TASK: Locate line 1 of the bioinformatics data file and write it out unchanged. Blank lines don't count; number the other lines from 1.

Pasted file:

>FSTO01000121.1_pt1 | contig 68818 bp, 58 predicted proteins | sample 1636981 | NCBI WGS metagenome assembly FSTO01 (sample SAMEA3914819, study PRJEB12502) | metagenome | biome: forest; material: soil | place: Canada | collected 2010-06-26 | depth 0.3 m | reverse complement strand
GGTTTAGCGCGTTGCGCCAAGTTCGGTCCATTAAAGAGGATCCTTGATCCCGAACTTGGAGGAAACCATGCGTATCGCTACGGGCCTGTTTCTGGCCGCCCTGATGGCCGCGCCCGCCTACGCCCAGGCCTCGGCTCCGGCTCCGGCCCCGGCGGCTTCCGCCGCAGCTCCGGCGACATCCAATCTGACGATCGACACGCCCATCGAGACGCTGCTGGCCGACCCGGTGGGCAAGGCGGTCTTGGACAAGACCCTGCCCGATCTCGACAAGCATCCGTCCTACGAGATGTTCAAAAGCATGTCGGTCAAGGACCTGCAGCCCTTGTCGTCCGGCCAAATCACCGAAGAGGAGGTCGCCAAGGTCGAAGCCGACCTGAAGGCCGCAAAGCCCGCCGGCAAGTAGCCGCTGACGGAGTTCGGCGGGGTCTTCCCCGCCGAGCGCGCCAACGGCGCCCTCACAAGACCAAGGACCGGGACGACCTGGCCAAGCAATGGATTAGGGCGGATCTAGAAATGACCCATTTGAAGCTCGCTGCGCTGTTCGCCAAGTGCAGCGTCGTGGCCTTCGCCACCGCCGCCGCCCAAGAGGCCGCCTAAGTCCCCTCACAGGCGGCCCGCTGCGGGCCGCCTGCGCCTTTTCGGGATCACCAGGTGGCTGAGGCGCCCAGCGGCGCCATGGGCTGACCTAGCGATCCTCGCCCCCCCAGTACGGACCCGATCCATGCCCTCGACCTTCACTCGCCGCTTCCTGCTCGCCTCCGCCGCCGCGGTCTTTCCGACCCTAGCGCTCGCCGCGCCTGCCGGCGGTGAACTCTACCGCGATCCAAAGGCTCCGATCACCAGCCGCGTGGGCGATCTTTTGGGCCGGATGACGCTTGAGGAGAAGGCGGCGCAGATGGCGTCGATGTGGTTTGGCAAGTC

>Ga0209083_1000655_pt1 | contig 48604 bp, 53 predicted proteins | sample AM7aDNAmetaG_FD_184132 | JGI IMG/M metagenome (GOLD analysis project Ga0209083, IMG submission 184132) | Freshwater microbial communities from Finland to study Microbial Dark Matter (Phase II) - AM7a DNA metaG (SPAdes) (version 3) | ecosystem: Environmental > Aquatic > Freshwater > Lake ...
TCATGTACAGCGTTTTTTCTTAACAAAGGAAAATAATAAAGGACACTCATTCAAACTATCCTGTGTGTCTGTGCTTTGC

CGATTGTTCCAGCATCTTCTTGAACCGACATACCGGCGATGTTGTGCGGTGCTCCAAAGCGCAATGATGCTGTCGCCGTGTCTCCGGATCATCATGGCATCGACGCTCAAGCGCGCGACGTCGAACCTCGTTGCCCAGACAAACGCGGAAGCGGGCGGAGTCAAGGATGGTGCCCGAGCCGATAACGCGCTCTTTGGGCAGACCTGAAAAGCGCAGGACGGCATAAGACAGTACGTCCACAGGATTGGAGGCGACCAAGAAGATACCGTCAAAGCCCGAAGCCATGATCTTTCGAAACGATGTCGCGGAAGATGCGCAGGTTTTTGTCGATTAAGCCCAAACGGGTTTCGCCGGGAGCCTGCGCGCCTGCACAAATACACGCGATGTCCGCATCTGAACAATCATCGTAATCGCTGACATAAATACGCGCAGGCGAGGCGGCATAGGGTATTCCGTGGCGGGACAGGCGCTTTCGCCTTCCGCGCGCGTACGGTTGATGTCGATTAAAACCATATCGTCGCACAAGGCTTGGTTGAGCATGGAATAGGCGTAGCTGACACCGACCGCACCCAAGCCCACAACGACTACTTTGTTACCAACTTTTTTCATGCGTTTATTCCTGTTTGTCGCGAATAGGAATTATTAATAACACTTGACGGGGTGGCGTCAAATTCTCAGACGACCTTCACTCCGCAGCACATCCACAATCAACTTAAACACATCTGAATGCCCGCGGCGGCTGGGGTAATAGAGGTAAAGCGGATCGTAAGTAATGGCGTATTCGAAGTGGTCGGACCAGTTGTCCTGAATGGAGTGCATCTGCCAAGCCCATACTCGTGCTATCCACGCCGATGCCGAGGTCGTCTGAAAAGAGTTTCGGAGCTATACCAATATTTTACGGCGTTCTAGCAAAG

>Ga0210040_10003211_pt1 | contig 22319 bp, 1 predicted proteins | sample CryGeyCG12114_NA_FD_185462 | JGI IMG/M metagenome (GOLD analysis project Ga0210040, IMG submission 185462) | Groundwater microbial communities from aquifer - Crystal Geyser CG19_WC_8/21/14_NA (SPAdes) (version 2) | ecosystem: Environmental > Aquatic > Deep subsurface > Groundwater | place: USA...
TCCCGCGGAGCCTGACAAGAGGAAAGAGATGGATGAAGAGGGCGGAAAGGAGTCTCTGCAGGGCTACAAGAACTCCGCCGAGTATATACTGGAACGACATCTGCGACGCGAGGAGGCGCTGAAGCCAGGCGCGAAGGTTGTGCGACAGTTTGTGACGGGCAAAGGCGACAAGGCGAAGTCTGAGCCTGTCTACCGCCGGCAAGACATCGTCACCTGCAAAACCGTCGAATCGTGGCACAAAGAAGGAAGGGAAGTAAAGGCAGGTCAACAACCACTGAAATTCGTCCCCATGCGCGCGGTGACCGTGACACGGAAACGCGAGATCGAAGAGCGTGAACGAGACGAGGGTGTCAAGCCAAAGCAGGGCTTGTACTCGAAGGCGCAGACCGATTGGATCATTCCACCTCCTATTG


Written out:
>FSTO01000121.1_pt1 | contig 68818 bp, 58 predicted proteins | sample 1636981 | NCBI WGS metagenome assembly FSTO01 (sample SAMEA3914819, study PRJEB12502) | metagenome | biome: forest; material: soil | place: Canada | collected 2010-06-26 | depth 0.3 m | reverse complement strand